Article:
TEN MORE ALBUMS FROM 1979 THAT MAYBE YOU HAVEN'T HEARD

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Since my original article from last week, THE TWENTY BEST ALBUMS FROM 1979 THAT MAYBE YOU HAVEN’T HEARD, proved to be so popular I felt that perhaps a sequel was in order. As always, if you like what you read and/or hear, let us know in the Comments section. Enjoy!

30. The Last – L.A. Explosion

A band that included three brothers, The Last rose out of the seventies L.A. club scene to release this, their much heralded debut, with famous indie label Bomp! It’s a very sixties inspired, at times almost psychedelic sounding rock album, carefully produced and prone to very poppy moments like my favorite track from the album, “This Kind of Feeling.”



29. The Flys – Own

The Flys formed as British punk band in 1976 but by the time of the release of their killer first album, Waikiki Beach Refugees, in 1978 they had morphed into a mod/power pop group. The band’s second and last album, Own, strays even further from punk, offering moodier and more introspective material than the debut. The best song on the album, delivered (I think) from the point of view of a teenager at war with the world, is called “16 Down.”


28. Chelsea – Chelsea

The story people like to tell is that Billy Idol was in Chelsea, but it seems to me what really happened is a band called Chelsea didn’t work out and three of the four members formed Generation X, leaving the odd man out, singer Gene October, to start a new band, which he also called Chelsea. Chelsea’s next two albums, Alternative Hits (aka No Escape) and Evacuate are much better, but their self-titled debut is a decent punk effort. Check out the opening track, “I’m On Fire.”


27. Yachts – Yachts

Yachts was formed by four art students in Liverpool in 1977. They signed with Stiff Records and released a successful single called “Suffice To Say.” They recorded their first album in New York with Richard Gottehrer, who would also produce Blank Generation and Blondie’s debut, among others. It’s a fun album, hard to describe, very bouncy with lots of organ. “Love You Love You” is a great example of what they were up to.

26. Screams – Screams

I don’t know much about Screams. They were from Illinois and their lone LP was produced by Terry Luttrell, who was the original vocalist for REO Speedwagon. The record was released by Infinity, who would also release New England’s debut in 1979. The album is closer to hard rock than power pop and second song “Angeline’s Toys” is somewhat reminiscent of Cheap Trick. You can hear the first three songs from the record below. Good stuff.

25. The Boys – To Hell With The Boys

The Boys rose from the ashes of two legendary British bands, punk upstarts the London SS and England’s answer to the New York Dolls the Hollywood Brats. The Boys debut was quite punky and their second album, Alternative Chartbusters, is a classic. The band’s third album, To Hell With the Boys, is less punk more pop and contains some great songs like “Rue Morgue.”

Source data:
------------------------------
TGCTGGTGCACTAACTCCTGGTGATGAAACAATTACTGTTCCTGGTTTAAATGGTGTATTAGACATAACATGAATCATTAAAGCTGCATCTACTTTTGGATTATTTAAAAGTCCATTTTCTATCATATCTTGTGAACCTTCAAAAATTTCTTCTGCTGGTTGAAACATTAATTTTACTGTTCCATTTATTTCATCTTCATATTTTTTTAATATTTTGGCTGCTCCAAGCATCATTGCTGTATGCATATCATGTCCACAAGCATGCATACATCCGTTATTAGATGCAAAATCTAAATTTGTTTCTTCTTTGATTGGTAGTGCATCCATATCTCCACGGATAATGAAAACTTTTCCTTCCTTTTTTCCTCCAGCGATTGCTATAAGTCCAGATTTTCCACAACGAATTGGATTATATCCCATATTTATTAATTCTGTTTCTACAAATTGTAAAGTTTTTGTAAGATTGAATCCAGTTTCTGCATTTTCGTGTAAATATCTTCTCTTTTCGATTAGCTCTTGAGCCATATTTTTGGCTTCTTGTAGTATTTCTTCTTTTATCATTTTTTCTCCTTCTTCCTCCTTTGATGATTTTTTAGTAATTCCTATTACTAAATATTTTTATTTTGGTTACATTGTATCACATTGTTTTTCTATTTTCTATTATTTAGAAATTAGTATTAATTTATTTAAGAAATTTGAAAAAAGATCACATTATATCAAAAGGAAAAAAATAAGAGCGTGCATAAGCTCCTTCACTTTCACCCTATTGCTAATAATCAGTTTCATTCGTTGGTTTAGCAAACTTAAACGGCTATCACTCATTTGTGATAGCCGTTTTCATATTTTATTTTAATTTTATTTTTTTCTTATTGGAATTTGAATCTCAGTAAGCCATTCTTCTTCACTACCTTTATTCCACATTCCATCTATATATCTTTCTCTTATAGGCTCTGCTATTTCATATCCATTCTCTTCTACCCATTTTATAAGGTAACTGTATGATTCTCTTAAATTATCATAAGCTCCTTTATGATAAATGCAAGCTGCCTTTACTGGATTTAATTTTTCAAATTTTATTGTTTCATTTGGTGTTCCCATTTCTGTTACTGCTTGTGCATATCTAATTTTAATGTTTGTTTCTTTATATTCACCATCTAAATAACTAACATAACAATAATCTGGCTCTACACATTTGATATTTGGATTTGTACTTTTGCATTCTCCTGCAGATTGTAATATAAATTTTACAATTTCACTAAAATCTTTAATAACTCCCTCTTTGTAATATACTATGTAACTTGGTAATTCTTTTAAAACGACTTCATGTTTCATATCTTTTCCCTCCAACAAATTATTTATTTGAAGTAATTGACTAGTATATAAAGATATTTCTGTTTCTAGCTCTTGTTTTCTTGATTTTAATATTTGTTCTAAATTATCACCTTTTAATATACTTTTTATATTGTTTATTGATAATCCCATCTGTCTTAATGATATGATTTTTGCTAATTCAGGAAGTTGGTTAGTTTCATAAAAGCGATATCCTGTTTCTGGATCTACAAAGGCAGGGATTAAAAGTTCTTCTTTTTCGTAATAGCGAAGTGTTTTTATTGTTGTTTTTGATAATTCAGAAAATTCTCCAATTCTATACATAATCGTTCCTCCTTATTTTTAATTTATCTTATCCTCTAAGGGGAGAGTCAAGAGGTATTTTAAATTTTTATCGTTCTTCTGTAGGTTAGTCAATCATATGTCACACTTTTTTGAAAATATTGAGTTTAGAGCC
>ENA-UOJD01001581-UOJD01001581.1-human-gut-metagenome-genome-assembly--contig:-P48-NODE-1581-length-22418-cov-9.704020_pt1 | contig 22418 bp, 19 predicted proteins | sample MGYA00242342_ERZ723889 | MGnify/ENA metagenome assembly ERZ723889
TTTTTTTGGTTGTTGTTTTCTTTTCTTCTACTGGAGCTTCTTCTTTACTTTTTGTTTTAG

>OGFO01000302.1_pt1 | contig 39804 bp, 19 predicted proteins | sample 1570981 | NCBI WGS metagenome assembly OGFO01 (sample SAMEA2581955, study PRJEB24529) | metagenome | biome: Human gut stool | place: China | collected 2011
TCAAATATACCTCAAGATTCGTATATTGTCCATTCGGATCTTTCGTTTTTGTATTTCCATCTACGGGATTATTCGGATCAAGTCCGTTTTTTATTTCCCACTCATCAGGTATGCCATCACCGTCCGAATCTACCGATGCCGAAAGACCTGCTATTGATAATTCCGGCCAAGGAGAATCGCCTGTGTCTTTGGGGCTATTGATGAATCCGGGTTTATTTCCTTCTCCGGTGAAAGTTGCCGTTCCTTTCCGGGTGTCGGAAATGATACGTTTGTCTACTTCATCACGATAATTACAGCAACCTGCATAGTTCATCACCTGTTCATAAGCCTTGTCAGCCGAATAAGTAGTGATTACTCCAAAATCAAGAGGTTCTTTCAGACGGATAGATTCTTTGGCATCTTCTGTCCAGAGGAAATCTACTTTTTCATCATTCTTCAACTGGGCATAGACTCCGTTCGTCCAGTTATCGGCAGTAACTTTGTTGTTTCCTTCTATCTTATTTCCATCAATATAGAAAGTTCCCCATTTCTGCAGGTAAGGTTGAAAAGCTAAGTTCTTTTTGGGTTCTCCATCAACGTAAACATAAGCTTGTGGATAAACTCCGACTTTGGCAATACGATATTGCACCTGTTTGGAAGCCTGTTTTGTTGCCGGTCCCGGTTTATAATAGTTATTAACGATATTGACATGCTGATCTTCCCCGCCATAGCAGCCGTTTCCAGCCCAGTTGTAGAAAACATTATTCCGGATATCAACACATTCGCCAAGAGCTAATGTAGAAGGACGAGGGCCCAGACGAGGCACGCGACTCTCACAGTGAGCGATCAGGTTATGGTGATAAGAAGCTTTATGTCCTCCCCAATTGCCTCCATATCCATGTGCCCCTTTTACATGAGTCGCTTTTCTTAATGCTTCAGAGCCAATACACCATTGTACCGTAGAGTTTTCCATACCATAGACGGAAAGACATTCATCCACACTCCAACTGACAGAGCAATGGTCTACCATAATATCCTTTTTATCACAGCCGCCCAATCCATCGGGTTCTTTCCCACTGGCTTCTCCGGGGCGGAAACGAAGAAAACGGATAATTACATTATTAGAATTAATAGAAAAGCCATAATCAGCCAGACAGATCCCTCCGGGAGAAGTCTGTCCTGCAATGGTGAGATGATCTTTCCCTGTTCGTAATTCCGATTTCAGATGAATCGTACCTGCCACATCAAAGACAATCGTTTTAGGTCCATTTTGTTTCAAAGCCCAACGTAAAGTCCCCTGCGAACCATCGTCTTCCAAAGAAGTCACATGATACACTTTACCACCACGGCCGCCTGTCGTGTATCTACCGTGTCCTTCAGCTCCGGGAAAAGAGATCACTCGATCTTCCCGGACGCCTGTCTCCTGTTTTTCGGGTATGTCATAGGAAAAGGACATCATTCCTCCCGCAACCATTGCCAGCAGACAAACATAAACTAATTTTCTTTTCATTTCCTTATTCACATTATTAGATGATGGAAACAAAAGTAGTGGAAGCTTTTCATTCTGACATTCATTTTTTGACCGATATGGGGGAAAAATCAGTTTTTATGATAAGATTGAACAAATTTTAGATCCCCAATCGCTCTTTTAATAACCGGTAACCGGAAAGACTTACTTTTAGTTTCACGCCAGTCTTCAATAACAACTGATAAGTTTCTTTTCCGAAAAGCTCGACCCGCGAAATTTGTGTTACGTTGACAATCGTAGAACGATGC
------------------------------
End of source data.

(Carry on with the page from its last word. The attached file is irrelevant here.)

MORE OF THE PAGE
24. The Dickies – Dawn of the Dickies

The Dickies were a very unusual band, they came out of the L.A. punk scene but the punkiest thing about them was the tempo of their songs. The songs on their first album go by quick but the guitars are not crunchy and various keyboards appear throughout. Second album Dawn of the Dickies is even less abrasive, most of the record is very mild-mannered, I’d hardly call it punk. I think it’s great stuff, especially “Manny Moe & Jack” but check out “Fan Mail” below.



23. The Dazzlers – Feeling Free

I know very little about the Dazzlers, who hailed from Cambridge, England and released one great pop punk album before finding day jobs, I presume. I love the album cover, wish I owned the vinyl. I do have a seven inch that contains my two favorite songs from the album, “Feeling In Your Heart” and “Lovely Crash.” Click the link below to hear the latter.

22. The Pop – Go!

The Pop started out as more of an L.A. rock band. They released their first album themselves then signed with Arista and shifted their sound in a power pop direction. Go was wonderfully produced by Earle Mankey, who also produced 20/20’s spectacular 1979 debut. Much of the Pop record is quite new wavey but there are moments of power pop brilliance like the irresistible “Shakeaway.”



21. The Clovis Roblaine Story

This record was a one man show, I believe that Clovis Roblaine, whoever he is, wrote and played everything. Apparently the real Clovis Roblain, without the e at the end, received Europe’s first heart transplant. The guy who made this record named himself in that man’s honor for some reason. Is a heart transplant symbolic of something? A broken heart, perhaps? The record is incredibly rare and sells for hundreds when it shows up on ebay but Notlame finally reissued it, you can get it here. I didn’t include this album on the first list because it is quite wimpy for this site but I love it. My favorite is “My Heart.”



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